To say that Luke Mulholland has been absent for Real Salt Lake this season would miss the real meat of the story, even if that’s literally the case.
The case of Mulholland’s absence has been an interesting one. In May, the player himself announced that he’d been dealing with chronic back pain since very early in preseason and would be undergoing surgery to fix that.
It showed: Mulholland didn’t make the field for more than a minute, coming on late in a 1-0 win over New York Red Bulls on March 17. From there, the silence around his status had me thinking that he was either a) injured, or b) had lost his spot to Damir Kreilach. Certainly both could have been the case, though I doubt it’s useful now to speculate about whether or not his “spot was lost,” given Kreilach has both been very good and hasn’t been injured.
But here we are now. Mulholland has been jogging, which is an important step on the road to recovery. He could find himself back in the team in a matter of weeks, if that recovery goes well. (I’ve purposefully not said how many weeks I think it could be, because I really have no clue, but I’d certainly measure in weeks and not months at this point.)
Obviously enough, Mulholland won’t be walking back into a starting spot when he’s fit again. Damir Kreilach has taken that role, and it sure doesn’t look like he’s giving it up. Pablo Ruiz has, potentially, taken up a backup role, though he has played just 17 minutes since his last start on May 19. It’s a bit of a puzzle, but Kreilach has been solid enough to not really need that backup. Will Mulholland resume that role?
I think Mulholland is best when he’s given the chance to influence the game, and most often that’s the case when he’s coming off the bench. Some players influence the game through steadiness and calm decision-making — those players, I think, are typically better off starting. Neither of those are particularly strong attributes for Mulholland.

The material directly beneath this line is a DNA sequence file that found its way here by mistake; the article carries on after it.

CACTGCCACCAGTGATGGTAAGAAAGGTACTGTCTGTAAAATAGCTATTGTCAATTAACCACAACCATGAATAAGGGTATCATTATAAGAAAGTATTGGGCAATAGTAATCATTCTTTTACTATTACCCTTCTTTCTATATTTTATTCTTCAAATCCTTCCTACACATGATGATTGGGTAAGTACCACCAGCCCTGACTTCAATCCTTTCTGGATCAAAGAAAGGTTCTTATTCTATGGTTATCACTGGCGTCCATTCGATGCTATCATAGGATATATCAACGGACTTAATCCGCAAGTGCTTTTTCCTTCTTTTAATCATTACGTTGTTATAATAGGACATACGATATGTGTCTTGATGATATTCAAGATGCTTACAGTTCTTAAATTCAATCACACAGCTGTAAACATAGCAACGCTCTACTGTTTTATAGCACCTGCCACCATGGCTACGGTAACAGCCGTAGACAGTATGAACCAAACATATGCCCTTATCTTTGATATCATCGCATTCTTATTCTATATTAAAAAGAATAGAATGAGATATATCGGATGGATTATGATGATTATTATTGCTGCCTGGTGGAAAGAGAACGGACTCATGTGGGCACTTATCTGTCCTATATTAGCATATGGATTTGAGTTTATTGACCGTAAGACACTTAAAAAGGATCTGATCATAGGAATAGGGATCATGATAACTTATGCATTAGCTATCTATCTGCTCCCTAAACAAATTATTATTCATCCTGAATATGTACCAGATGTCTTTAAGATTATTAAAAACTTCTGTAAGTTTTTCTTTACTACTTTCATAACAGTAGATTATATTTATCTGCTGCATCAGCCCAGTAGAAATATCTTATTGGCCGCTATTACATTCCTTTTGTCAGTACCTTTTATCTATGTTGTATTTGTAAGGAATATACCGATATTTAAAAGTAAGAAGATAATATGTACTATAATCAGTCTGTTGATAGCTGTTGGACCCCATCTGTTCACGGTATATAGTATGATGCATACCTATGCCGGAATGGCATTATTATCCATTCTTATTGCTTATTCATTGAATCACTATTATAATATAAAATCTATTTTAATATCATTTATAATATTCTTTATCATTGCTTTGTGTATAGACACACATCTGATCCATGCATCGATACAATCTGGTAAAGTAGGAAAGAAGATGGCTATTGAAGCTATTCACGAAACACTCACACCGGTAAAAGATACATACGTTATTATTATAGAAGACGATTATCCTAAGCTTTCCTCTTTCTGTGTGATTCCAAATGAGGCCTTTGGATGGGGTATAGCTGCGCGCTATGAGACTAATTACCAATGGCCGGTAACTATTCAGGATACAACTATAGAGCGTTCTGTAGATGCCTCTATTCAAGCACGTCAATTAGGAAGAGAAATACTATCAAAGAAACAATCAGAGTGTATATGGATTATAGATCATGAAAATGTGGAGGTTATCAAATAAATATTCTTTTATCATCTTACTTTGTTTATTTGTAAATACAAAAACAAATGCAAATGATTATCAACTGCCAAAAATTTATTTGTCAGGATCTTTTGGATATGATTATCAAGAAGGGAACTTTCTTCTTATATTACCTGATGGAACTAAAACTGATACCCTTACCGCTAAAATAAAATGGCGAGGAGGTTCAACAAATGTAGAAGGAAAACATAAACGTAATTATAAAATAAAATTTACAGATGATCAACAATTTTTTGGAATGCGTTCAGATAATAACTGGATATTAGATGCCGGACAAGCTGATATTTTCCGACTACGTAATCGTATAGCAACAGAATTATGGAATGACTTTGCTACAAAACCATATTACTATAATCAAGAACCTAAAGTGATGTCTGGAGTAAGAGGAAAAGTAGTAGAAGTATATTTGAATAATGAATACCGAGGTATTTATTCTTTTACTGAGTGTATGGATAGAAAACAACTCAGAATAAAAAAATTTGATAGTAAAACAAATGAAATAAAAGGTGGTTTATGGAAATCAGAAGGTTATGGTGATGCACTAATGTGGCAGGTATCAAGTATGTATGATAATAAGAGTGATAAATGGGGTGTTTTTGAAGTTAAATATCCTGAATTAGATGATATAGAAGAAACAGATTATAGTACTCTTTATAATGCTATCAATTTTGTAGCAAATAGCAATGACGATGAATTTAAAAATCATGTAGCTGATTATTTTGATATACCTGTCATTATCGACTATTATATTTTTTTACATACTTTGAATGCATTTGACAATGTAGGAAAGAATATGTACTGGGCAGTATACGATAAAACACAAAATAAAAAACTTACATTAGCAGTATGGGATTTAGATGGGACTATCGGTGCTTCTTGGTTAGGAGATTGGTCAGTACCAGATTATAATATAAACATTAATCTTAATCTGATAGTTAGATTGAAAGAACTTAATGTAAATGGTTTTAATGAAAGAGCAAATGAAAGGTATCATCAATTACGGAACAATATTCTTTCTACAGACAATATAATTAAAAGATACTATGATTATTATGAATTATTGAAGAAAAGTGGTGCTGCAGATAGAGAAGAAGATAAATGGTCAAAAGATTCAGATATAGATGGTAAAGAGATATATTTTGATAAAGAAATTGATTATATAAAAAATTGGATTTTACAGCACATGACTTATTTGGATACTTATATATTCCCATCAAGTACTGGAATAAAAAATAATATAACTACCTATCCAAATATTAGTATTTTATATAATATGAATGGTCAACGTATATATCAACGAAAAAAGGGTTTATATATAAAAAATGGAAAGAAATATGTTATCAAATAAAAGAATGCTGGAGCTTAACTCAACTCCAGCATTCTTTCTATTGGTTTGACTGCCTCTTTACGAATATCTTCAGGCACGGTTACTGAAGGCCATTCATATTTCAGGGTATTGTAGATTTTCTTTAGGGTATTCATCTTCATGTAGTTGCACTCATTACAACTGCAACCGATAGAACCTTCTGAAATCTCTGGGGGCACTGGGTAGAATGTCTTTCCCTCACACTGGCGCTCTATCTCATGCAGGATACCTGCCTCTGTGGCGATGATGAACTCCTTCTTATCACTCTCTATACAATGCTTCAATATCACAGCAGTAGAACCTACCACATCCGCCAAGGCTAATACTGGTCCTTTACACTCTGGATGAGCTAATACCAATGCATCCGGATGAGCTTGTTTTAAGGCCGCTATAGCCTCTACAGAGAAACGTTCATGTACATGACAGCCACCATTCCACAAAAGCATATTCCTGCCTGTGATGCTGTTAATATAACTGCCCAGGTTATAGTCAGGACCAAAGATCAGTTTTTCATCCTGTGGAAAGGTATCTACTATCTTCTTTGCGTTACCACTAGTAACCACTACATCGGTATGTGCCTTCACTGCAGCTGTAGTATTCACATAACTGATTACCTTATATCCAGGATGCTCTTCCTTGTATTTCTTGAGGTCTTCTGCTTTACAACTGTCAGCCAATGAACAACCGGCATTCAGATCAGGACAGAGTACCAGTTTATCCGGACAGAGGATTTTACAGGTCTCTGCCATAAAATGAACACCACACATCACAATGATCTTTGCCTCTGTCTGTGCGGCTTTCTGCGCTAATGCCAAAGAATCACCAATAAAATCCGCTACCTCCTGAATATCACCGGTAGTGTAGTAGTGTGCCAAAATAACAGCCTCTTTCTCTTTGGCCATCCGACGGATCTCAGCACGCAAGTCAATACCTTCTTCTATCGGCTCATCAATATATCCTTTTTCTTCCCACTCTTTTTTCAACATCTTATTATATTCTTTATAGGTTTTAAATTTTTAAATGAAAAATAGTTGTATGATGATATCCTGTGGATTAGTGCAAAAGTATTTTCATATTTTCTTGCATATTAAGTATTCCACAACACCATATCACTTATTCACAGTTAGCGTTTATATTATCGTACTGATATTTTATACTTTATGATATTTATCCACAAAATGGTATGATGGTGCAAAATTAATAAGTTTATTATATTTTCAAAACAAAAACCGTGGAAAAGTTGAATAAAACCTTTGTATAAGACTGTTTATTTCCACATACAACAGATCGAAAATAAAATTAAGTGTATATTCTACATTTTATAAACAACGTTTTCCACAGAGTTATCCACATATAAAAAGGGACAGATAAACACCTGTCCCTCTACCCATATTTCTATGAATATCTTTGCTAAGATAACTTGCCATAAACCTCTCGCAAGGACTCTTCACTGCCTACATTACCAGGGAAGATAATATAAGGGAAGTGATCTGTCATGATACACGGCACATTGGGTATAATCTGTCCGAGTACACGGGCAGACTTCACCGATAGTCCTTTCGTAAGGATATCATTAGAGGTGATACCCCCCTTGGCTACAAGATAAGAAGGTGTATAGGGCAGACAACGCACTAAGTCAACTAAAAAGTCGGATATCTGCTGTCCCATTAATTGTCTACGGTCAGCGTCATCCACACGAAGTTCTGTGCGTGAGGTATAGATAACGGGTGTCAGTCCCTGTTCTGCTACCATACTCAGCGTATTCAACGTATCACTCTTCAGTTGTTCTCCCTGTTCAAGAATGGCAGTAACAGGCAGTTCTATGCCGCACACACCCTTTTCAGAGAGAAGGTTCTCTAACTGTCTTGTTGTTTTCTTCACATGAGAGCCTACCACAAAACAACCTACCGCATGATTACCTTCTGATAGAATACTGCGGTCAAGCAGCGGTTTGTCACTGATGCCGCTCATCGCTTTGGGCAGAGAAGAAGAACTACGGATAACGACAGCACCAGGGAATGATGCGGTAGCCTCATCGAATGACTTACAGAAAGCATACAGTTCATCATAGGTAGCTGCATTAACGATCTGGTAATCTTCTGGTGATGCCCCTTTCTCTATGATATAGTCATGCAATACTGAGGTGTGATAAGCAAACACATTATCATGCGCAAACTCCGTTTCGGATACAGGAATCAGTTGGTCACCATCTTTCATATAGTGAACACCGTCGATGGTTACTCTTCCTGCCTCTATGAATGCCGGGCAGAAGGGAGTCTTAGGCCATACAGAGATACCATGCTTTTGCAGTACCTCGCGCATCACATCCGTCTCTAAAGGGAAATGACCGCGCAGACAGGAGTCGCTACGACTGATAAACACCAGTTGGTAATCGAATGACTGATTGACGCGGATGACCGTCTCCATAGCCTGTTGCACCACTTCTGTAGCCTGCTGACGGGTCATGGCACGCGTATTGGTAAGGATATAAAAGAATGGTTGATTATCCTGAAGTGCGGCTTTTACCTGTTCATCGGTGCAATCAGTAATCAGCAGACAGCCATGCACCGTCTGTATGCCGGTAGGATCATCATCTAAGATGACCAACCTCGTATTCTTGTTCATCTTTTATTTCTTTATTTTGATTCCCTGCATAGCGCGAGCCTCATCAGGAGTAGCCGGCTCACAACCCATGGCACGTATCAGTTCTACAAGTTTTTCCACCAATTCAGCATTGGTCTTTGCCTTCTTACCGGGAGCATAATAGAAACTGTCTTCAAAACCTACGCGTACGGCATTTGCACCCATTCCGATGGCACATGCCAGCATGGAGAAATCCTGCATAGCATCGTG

Instead, he’s a player who will help break down a defense with energy, movement and aggression. Those are good qualities for a player to have, certainly — and the very best players can have both sets of attributes, but this is MLS, so it‘s going to be very rare to see those players here.
In a way, the arrival of Damir Kreilach — and the subsequent winning of that midfield spot — can put Mulholland back in a place where he can be most effective. Of course, if we’re going to think about Mulholland’s goalscoring ability, it’s important to look at some of the actual data.
Let’s take a second for this. How many goals do you think Luke Mulholland has scored off the bench for RSL? If you answered zero, congratulations. That’s legitimately how many of Mulholland’s 16 MLS goals he’s scored when not starting the match.
Now, I don’t think that should discount the value he can bring off the bench. His energy and ability to contribute to play isn’t just measured by how many goals he can score in certain situations.
Perhaps we should look beyond 2018, though. There’s a very clear question about whether he’d be happy as a backup player again — he hasn’t ever really been one for us, save for a chunk of time after Mike Petke arrived. Kreilach, as a supporting midfielder, has locked up that spot for the foreseeable future.
When it all comes down to it, this could very well be the last season we see Luke Mulholland playing for Real Salt Lake. Depending on how his recovery goes, he might not even play more than a minute in 2018, which would be a shame for a player that has, at times, been very important for us.
Perhaps I’m wrong, and he’ll return to Salt Lake for 2019. But if he does, he’ll likely be doing it with the knowledge that he’s more likely to be a backup than he is a starting player. As a player that just turned 30 last week, Mulholland might not be ready for that, and it’s hard to blame him.